These two, they look a little pissed off, don’t they? I mean, it’s a bit chilly out there even if it is California. But better a bit of a chill than to deal with the hell that is inside of the house. Hell by the name of “Ali.” My parents bought a kitten a few months back, to replace the cat that I bought for them when they moved out to California as a present. (Some might argue over this last sentence and claim that I dumped my kitten on them when I figured out that I wouldn’t be able to care for her in my last year of university, but this is simply not true. NOT.) Alex, the former kitten, died a few months ago at a ripe old age of…very old. Ali, the newbie in the house, has no respect for her elders. She jumps on them, chases them around the house, hisses at them when necessary, hogs the warm spots on the bed. The good traditional and normal life is no more.
To hell with normal, though. We all have to adapt and learn all our lives. Just because it was done one way for the last 30 years doesn’t mean that it won’t be good another way. And this was the discussion this morning on a number of occasions as we come to the last 24 hours before the *big* meal. What is on the menu and how is it going to be cooked? It’s easy enough to say “turkey,” but HOW will the turkey be cooked? There were discussions about barbequeing, deep frying, turduckens (no, never), and finally spatchcocking. We’ll come back to that awesome word in a moment. There were discussions around bread – serve rolls or no rolls (I voted “no,” who needs the carbs? I lost in the name of “tradition.”) There were discussions around adding tomato soup to the food line up – my fault because I mentioned how good my friend Limor’s tomato soup was that we ate last night and I think my mother was intrigued – “just a little cup,” (I won that one, not that I am keeping score), there were discussions about nuts or no nuts in the salad, the flavor of the dressing – “sweet and sour” or “bitter, sparkling, sour”, how much persimmon to put in the salad, whether or not to make a pumpkin pie a pumpkin cake or a pumpkin flan – we landed at something between a pie and a flan. There will be more debates tomorrow all along the way. All part of the tradition too.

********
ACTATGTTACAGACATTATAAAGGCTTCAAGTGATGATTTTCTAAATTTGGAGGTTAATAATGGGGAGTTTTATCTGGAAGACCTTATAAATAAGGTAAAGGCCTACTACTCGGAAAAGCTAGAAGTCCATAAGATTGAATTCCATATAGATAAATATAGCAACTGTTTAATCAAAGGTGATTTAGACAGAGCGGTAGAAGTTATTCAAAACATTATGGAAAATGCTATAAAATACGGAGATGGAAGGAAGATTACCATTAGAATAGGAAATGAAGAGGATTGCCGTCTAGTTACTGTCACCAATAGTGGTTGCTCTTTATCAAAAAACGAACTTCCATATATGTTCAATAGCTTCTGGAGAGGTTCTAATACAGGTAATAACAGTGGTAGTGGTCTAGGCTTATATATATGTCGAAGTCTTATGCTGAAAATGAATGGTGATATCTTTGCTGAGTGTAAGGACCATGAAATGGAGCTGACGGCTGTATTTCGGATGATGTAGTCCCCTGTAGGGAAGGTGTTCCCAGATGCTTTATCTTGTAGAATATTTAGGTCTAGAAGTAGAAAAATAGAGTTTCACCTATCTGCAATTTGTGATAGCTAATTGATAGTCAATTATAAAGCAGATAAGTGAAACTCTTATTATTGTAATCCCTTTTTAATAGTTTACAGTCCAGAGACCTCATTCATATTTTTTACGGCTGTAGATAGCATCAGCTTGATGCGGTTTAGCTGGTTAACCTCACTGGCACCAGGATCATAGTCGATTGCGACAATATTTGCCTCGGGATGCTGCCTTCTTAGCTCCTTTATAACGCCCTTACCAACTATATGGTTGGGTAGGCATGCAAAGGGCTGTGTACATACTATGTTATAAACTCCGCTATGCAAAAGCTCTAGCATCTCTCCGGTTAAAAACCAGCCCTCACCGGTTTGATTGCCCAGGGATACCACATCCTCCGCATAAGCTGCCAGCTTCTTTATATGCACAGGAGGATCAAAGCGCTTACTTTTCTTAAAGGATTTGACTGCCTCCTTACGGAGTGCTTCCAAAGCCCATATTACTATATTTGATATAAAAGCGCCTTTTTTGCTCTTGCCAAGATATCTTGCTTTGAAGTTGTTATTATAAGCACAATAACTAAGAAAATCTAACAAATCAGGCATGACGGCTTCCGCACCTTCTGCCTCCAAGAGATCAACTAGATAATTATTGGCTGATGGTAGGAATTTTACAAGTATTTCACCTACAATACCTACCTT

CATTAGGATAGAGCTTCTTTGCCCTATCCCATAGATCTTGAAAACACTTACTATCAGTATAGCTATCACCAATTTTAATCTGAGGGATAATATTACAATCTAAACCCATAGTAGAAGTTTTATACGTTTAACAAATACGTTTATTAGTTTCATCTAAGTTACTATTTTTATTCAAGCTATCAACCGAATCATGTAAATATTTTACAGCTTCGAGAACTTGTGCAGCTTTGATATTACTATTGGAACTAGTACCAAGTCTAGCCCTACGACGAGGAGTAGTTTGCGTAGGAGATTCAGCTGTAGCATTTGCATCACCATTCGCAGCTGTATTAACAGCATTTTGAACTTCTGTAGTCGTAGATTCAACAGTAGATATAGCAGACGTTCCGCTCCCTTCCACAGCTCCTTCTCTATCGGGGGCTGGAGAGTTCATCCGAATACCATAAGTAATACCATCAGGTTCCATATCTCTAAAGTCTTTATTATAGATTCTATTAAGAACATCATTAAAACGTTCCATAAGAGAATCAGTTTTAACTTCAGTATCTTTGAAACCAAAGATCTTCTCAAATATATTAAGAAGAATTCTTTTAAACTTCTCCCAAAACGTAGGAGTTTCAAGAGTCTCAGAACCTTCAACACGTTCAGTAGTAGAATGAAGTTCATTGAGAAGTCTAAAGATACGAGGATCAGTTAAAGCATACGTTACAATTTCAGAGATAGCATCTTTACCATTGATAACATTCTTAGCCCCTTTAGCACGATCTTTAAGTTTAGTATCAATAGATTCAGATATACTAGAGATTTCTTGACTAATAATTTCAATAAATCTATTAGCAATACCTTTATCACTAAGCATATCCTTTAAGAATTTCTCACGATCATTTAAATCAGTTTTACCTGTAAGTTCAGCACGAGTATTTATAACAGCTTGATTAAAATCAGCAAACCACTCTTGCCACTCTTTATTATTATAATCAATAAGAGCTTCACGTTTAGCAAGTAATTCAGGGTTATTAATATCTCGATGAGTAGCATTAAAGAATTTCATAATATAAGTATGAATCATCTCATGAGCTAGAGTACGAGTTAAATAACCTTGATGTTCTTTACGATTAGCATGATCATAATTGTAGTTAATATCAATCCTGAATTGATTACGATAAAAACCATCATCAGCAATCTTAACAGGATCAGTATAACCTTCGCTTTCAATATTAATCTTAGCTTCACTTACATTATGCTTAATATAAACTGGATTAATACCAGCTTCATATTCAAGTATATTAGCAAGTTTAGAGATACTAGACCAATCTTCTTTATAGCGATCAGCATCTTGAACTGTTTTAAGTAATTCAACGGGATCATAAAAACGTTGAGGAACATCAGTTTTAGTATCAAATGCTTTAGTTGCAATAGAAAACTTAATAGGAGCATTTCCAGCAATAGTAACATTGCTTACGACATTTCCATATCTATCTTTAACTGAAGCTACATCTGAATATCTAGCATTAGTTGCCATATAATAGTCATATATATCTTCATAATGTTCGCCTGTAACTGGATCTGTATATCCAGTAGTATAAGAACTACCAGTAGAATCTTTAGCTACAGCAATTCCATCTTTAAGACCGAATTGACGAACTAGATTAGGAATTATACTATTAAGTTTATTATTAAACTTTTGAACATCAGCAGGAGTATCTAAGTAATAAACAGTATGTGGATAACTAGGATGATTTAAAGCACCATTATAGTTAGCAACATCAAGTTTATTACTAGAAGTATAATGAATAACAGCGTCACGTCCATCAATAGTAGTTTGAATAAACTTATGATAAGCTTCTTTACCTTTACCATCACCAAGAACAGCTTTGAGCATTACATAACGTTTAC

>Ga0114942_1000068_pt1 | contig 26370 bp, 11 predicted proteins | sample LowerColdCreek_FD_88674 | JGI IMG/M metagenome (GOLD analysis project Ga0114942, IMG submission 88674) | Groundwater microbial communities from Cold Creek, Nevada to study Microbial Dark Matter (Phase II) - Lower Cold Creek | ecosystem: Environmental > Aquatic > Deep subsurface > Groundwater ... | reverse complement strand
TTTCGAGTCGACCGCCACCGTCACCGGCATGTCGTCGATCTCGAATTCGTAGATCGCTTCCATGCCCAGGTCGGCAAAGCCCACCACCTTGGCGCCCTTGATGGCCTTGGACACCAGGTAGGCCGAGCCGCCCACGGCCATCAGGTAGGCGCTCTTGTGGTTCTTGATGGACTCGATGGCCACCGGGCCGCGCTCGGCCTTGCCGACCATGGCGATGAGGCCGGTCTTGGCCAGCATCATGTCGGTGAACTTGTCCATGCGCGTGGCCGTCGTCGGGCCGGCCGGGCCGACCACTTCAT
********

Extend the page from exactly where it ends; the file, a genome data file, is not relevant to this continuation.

So back to spatchcocking. Very simple idea. You cut out the backbone of the bird – you can “spatchcock” a chicken, a turkey, a duck, any bird – and roast or bake it flat. The idea here is that everything roasts evenly and everything roasts faster. Rather than spending some four hours in the oven roasting (especially if you have stuffed the bird), it’s an hour. At least according to Mark Bittman. Additionally, you don’t have the problem of ending up with dry white meat. It is all lovely and juicy. The problem with this is two fold. 1) when you take it out of the oven and serve it, it doesn’t *look* traditional. It isn’t shaped like a bird. It’s flat. Dis-assembled looking in a very non-romantic way. And 2) you can’t stuff the bird that way. You need to cook the stuffing/dressing separately. Which is a whole different flavor, both for the dressing and for the bird. Ah, my mother just interrupts me now as I write this post to lament the fact again that we are going to spatchcock this damn bird. “I will have nightmares about this, Julie.” Just came out of her mouth.
Nevertheless, we will try it. This morning I told my nephews, who had slept over last night, about the puppy at my friends’ home – a “shih tzsu” is the name of the breed. Say that fast. If you are an 8 year old or a 5 year old, that is a particularly fun word to say. Just like spatchcock. I need to come up with a list of these kinds of words and introduce them to my nephews tomorrow. My sister is going to freaking kill me though.